This is where a commercial fisherman named Craig Andes enters the picture. The Beeswax Wreck is said to have inspired Steven Spielberg’s story for “The Goonies,” a 1985 film about a group of kids who search the Oregon coast for treasure from a 17th-century pirate ship. It was one of Mr. Andes’s favorite movies when he was growing up, so when he moved to Oregon as a boy, he became obsessed with the idea of finding treasure just like the kids in the film. Eventually, Mr. Andes was inspired to learn more about the Beeswax Wreck.
When Mr. Andes, now 49, learned that the Maritime Archaeology Society was searching for the wreck, he got in touch with Mr. Williams, and the two began swapping information.
In late 2019, Mr. Andes was walking along the rocky beach when something caught his eye: wooden timbers protruding from the water, stuck in a cave. It didn’t look like driftwood to him.
Excited, Mr. Andes called Mr. Williams, who was skeptical.
“I said to him, ‘It can’t be from the shipwreck; wood does not preserve for 300 years in the tidal zone,’” Mr. Williams recalled.
But Mr. Andes was insistent. The two retrieved a small piece of the wood and sent it to a lab to settle the debate.
The lab determined that the wood was tropical hardwood from Asia or South America — hardly regular driftwood. Radiocarbon dating showed that it could be nearly 300 years old.
The group hatched a plan to retrieve the timbers. It wouldn’t be easy, as the wood was trapped inside dangerous sea caves that belonged to the Oregon State Parks. The proper permits and permissions would need to be obtained.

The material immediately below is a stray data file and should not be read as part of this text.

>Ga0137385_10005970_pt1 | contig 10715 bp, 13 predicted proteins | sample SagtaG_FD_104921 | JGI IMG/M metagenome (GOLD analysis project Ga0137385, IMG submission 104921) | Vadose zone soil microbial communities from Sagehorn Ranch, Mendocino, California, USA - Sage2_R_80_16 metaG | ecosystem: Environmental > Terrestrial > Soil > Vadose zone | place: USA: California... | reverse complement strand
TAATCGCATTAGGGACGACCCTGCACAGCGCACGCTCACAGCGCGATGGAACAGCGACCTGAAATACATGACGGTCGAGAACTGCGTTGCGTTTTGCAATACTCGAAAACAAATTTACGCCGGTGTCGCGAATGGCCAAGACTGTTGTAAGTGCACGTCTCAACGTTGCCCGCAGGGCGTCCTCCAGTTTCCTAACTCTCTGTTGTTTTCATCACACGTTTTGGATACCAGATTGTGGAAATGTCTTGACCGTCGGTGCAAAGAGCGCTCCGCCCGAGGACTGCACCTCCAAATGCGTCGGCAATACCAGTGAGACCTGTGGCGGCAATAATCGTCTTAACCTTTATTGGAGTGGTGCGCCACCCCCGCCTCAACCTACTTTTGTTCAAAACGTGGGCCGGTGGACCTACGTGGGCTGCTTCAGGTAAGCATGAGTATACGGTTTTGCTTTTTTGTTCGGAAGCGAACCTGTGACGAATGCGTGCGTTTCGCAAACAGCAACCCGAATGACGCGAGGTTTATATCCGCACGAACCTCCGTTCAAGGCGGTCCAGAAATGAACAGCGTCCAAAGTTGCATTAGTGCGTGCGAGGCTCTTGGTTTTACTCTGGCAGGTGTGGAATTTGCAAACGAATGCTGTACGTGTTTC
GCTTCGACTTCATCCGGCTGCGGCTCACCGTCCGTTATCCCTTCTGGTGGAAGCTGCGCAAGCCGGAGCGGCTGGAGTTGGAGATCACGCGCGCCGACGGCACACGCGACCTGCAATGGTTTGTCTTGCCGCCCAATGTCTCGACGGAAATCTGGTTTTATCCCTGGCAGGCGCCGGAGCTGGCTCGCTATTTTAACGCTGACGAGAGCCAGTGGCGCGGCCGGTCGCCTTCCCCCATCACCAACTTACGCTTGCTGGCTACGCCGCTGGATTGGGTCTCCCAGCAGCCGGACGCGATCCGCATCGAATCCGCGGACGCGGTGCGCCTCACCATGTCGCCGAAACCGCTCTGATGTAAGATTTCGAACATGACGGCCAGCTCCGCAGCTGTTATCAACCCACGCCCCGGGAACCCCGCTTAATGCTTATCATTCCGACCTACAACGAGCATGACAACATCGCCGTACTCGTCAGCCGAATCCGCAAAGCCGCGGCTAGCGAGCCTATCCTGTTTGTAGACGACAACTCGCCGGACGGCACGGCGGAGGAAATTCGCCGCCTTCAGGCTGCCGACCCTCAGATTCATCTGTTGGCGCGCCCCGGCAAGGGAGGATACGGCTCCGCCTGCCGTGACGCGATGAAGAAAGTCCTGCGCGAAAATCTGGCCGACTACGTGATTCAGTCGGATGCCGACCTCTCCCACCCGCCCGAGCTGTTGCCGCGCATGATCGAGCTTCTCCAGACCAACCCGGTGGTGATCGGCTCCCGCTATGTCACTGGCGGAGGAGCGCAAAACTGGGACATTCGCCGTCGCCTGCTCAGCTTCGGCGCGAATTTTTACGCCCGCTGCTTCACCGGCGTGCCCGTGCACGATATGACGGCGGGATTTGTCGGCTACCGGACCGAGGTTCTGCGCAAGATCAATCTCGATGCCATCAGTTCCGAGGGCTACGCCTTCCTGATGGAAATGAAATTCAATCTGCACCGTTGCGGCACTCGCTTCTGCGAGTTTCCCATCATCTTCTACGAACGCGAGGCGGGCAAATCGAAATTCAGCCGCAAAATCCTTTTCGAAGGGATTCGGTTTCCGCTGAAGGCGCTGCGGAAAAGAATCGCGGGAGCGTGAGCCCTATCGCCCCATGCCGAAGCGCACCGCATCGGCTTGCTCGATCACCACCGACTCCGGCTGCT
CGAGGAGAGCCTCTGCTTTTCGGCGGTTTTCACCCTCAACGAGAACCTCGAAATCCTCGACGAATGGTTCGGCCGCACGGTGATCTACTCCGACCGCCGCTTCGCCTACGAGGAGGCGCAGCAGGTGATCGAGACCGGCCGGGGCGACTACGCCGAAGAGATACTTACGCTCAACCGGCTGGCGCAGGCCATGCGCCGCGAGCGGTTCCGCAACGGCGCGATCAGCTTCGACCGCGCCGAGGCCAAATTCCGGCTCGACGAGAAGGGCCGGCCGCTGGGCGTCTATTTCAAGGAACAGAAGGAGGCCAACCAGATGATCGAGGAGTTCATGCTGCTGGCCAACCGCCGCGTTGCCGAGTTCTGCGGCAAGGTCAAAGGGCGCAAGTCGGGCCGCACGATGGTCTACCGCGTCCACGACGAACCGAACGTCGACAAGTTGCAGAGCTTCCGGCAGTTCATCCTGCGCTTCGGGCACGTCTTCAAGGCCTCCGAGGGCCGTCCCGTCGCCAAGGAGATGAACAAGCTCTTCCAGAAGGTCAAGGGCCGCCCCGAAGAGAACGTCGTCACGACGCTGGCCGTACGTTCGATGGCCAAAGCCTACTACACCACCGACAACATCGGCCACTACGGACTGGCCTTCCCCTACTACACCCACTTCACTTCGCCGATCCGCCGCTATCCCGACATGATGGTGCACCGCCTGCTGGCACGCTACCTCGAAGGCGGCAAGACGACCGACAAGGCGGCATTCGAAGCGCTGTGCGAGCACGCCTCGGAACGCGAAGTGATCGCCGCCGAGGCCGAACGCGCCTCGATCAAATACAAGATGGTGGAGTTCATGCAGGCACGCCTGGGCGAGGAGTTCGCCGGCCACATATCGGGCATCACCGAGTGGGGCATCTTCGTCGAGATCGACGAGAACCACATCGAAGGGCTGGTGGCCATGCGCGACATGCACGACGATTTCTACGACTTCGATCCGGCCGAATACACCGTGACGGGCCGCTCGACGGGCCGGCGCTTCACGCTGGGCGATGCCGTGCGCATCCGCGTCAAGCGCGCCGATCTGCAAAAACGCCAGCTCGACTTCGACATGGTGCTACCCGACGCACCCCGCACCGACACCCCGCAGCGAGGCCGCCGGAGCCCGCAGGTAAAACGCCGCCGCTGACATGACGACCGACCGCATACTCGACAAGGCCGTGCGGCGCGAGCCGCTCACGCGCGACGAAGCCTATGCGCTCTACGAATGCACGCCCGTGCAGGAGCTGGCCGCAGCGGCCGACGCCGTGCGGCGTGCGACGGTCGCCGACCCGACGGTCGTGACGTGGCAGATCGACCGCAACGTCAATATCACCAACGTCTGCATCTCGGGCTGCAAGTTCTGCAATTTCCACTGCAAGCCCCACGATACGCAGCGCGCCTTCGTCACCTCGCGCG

The Maritime Archaeology Society enlisted Mr. Delgado and his firm to coordinate the retrieval. The project was funded in part by a grant from the National Geographic Society.
After two years of planning — a timeline that included delays tied to the coronavirus pandemic — about two dozen people scattered along the shore around sunrise on June 13, with officials from the parks department and various public safety agencies joining the researchers. The team would have about 90 minutes to pull off their delicately choreographed mission before the tides became too high to enter the caves safely.
First, it would take upward of 30 minutes to traverse enormous rocks covered in slick kelp, said Stacy Scott, a coastal region archaeologist with the Oregon Parks and Recreation Department, who helped plan the retrieval.
Once the team members reached the caves, they had to be mindful to not let the waves toss them into the rocks. Then, the group had to carefully dislodge the timbers, the largest of which was 7.5 feet long and weighed more than 300 pounds. The only way to get it out was to wrap life vests around it and float it out on Jet Skis toward a team of firefighters, who then wrestled it onto a backboard that could be dragged to shore.
“We finally have the missing piece,” Ms. Scott said. “It was humbling to know that I was involved in something that likely inspired one of my favorite childhood movies, but also such a significant historical event.”
The 16 timbers, in various shapes and sizes, were taken to the Columbia River Maritime Museum in Astoria, Ore., where they will be properly dried out and preserved. Testing will determine the type of wood, and the archaeologists hope they will even be able to figure out what part of the ship the timbers are from. Manila galleon experts from around the world will be given access to the information, Mr. Williams said, with the hope that they might help solve the puzzle.
There is a small chance the timbers might be from a different shipwreck. But Mr. Williams said he had no doubt that he and his team had brought ashore the first known pieces of the fabled Beeswax Wreck.
“You’ve got a log, with Asian tropical hardwood that washed ashore about 300 years ago, with square sides and spike holes,” he said. “We are convinced it’s from that shipwreck.”